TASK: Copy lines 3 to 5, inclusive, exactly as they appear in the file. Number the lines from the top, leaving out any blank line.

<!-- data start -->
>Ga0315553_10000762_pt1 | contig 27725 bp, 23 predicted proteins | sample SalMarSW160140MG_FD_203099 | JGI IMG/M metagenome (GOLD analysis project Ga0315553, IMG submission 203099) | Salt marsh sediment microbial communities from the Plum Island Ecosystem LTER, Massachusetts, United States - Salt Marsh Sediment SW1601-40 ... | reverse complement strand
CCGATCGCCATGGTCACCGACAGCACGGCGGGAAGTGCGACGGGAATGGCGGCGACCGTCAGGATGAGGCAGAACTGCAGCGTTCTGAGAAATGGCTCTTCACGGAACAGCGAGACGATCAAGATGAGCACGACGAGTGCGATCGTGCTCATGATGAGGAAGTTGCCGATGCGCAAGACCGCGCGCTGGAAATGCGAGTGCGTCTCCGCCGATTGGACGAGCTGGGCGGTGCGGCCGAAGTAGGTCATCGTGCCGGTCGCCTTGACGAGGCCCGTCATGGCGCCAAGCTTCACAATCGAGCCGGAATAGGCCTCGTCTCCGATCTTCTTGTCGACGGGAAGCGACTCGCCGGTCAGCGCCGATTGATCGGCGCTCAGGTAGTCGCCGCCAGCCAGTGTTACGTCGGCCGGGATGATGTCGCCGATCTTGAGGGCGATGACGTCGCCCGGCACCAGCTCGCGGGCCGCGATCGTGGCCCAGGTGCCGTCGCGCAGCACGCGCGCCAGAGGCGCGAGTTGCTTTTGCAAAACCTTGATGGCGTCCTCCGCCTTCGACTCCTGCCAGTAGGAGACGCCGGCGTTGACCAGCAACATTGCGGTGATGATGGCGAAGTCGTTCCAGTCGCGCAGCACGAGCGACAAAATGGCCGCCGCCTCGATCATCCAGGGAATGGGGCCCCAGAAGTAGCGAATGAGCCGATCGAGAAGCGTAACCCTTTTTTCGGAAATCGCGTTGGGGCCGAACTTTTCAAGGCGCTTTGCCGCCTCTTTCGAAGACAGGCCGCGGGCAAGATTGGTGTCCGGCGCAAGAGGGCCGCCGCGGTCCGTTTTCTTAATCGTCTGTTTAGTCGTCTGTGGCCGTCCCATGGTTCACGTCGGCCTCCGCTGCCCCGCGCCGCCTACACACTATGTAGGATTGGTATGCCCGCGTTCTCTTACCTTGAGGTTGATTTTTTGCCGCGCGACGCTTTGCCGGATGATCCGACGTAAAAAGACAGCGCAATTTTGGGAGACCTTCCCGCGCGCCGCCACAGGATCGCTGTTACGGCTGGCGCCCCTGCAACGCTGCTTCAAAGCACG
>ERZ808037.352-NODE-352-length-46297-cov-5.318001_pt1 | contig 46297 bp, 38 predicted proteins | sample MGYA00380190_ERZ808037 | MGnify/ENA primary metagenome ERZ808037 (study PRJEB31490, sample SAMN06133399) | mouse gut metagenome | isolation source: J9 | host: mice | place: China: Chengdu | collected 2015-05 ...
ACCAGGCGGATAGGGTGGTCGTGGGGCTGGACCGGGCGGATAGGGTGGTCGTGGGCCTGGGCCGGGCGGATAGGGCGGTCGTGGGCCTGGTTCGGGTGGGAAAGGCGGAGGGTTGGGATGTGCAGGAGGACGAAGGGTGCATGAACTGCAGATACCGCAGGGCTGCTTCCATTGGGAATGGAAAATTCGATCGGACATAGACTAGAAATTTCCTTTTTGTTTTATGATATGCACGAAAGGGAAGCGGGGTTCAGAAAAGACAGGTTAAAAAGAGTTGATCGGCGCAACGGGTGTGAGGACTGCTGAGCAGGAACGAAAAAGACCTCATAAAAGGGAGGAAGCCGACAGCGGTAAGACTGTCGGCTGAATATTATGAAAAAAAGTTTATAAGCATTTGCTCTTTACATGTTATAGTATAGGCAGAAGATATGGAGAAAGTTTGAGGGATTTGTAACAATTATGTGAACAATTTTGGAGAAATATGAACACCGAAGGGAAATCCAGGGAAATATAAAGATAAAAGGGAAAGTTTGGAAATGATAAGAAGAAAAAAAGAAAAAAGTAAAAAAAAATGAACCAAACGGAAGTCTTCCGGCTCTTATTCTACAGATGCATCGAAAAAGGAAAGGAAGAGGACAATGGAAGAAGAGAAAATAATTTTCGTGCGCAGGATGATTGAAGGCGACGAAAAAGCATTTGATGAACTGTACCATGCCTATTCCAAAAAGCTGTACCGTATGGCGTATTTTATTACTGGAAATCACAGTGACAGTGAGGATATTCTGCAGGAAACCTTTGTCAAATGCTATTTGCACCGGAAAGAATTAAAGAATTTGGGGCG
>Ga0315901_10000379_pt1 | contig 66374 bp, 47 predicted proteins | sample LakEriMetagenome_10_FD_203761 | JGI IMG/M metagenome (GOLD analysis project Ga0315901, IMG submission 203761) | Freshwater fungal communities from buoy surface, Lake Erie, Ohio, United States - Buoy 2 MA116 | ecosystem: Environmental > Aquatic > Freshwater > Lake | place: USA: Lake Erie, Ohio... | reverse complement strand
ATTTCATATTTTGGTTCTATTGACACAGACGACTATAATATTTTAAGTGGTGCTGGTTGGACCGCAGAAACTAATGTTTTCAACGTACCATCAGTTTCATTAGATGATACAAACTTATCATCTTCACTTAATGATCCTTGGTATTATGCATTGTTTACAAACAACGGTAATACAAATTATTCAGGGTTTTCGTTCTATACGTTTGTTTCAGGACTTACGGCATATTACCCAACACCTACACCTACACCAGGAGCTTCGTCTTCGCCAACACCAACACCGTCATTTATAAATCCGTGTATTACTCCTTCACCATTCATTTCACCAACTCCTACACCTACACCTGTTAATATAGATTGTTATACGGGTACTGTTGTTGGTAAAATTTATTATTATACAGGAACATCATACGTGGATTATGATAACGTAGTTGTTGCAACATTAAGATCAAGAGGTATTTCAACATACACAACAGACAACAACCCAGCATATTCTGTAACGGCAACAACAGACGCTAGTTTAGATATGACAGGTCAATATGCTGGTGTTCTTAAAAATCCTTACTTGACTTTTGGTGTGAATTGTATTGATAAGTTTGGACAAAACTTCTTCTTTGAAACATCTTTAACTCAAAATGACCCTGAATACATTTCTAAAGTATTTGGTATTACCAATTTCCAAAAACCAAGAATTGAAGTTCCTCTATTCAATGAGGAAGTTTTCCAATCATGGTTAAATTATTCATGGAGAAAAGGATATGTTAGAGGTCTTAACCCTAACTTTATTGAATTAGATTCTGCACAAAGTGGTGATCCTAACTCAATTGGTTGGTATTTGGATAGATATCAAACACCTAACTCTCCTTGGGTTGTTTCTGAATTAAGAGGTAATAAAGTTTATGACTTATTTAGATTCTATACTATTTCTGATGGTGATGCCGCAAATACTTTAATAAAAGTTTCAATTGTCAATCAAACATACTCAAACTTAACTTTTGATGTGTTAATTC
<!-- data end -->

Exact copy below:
>ERZ808037.352-NODE-352-length-46297-cov-5.318001_pt1 | contig 46297 bp, 38 predicted proteins | sample MGYA00380190_ERZ808037 | MGnify/ENA primary metagenome ERZ808037 (study PRJEB31490, sample SAMN06133399) | mouse gut metagenome | isolation source: J9 | host: mice | place: China: Chengdu | collected 2015-05 ...
ACCAGGCGGATAGGGTGGTCGTGGGGCTGGACCGGGCGGATAGGGTGGTCGTGGGCCTGGGCCGGGCGGATAGGGCGGTCGTGGGCCTGGTTCGGGTGGGAAAGGCGGAGGGTTGGGATGTGCAGGAGGACGAAGGGTGCATGAACTGCAGATACCGCAGGGCTGCTTCCATTGGGAATGGAAAATTCGATCGGACATAGACTAGAAATTTCCTTTTTGTTTTATGATATGCACGAAAGGGAAGCGGGGTTCAGAAAAGACAGGTTAAAAAGAGTTGATCGGCGCAACGGGTGTGAGGACTGCTGAGCAGGAACGAAAAAGACCTCATAAAAGGGAGGAAGCCGACAGCGGTAAGACTGTCGGCTGAATATTATGAAAAAAAGTTTATAAGCATTTGCTCTTTACATGTTATAGTATAGGCAGAAGATATGGAGAAAGTTTGAGGGATTTGTAACAATTATGTGAACAATTTTGGAGAAATATGAACACCGAAGGGAAATCCAGGGAAATATAAAGATAAAAGGGAAAGTTTGGAAATGATAAGAAGAAAAAAAGAAAAAAGTAAAAAAAAATGAACCAAACGGAAGTCTTCCGGCTCTTATTCTACAGATGCATCGAAAAAGGAAAGGAAGAGGACAATGGAAGAAGAGAAAATAATTTTCGTGCGCAGGATGATTGAAGGCGACGAAAAAGCATTTGATGAACTGTACCATGCCTATTCCAAAAAGCTGTACCGTATGGCGTATTTTATTACTGGAAATCACAGTGACAGTGAGGATATTCTGCAGGAAACCTTTGTCAAATGCTATTTGCACCGGAAAGAATTAAAGAATTTGGGGCG
>Ga0315901_10000379_pt1 | contig 66374 bp, 47 predicted proteins | sample LakEriMetagenome_10_FD_203761 | JGI IMG/M metagenome (GOLD analysis project Ga0315901, IMG submission 203761) | Freshwater fungal communities from buoy surface, Lake Erie, Ohio, United States - Buoy 2 MA116 | ecosystem: Environmental > Aquatic > Freshwater > Lake | place: USA: Lake Erie, Ohio... | reverse complement strand